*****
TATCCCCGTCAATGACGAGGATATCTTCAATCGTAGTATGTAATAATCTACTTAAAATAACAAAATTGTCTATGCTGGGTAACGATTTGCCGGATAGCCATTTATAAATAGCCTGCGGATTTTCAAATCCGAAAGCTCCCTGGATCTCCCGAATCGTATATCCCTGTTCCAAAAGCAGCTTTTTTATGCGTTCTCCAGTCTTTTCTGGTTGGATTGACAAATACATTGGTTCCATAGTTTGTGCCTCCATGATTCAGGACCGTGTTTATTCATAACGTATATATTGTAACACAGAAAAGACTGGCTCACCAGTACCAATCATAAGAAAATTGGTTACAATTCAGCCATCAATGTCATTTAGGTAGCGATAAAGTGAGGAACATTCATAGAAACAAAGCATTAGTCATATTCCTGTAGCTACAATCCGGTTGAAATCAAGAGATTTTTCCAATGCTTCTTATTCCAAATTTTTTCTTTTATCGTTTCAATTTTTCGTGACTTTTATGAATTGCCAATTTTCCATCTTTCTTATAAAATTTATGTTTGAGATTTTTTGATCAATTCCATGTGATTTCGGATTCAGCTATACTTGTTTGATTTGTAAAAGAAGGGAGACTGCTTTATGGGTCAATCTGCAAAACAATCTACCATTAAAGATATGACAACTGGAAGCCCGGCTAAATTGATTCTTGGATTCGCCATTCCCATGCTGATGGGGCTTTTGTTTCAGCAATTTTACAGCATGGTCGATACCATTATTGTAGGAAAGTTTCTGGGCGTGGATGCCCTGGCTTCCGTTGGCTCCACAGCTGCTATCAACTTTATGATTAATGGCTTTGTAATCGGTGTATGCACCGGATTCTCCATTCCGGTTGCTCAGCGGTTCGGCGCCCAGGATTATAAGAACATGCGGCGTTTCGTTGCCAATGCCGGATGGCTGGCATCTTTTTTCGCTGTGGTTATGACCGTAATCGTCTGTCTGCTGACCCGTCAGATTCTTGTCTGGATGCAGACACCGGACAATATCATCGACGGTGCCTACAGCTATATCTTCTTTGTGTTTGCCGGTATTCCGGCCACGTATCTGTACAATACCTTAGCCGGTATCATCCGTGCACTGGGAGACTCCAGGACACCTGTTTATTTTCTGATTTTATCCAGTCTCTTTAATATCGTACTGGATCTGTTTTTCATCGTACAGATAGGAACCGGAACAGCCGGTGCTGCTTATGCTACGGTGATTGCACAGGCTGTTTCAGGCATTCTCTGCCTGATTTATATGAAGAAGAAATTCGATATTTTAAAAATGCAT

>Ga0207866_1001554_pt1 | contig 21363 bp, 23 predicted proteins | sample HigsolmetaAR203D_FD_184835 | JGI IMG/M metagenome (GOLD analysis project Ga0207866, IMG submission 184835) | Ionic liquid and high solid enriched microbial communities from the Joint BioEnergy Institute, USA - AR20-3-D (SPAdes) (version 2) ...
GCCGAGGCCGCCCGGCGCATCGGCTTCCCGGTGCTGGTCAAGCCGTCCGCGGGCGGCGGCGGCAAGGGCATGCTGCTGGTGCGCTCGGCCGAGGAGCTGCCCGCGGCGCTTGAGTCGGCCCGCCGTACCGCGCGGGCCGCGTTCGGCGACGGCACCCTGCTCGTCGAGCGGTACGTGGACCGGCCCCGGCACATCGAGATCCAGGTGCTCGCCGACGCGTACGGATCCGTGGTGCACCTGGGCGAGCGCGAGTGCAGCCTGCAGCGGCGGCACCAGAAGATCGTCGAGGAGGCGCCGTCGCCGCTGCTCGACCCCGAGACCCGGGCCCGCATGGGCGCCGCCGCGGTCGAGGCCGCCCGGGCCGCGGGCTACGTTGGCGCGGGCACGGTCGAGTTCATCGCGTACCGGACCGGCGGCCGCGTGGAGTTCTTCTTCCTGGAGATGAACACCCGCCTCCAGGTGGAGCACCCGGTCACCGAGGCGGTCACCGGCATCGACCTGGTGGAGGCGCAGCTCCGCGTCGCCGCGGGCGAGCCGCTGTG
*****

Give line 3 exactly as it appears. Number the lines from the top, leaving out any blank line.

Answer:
GCCGAGGCCGCCCGGCGCATCGGCTTCCCGGTGCTGGTCAAGCCGTCCGCGGGCGGCGGCGGCAAGGGCATGCTGCTGGTGCGCTCGGCCGAGGAGCTGCCCGCGGCGCTTGAGTCGGCCCGCCGTACCGCGCGGGCCGCGTTCGGCGACGGCACCCTGCTCGTCGAGCGGTACGTGGACCGGCCCCGGCACATCGAGATCCAGGTGCTCGCCGACGCGTACGGATCCGTGGTGCACCTGGGCGAGCGCGAGTGCAGCCTGCAGCGGCGGCACCAGAAGATCGTCGAGGAGGCGCCGTCGCCGCTGCTCGACCCCGAGACCCGGGCCCGCATGGGCGCCGCCGCGGTCGAGGCCGCCCGGGCCGCGGGCTACGTTGGCGCGGGCACGGTCGAGTTCATCGCGTACCGGACCGGCGGCCGCGTGGAGTTCTTCTTCCTGGAGATGAACACCCGCCTCCAGGTGGAGCACCCGGTCACCGAGGCGGTCACCGGCATCGACCTGGTGGAGGCGCAGCTCCGCGTCGCCGCGGGCGAGCCGCTGTG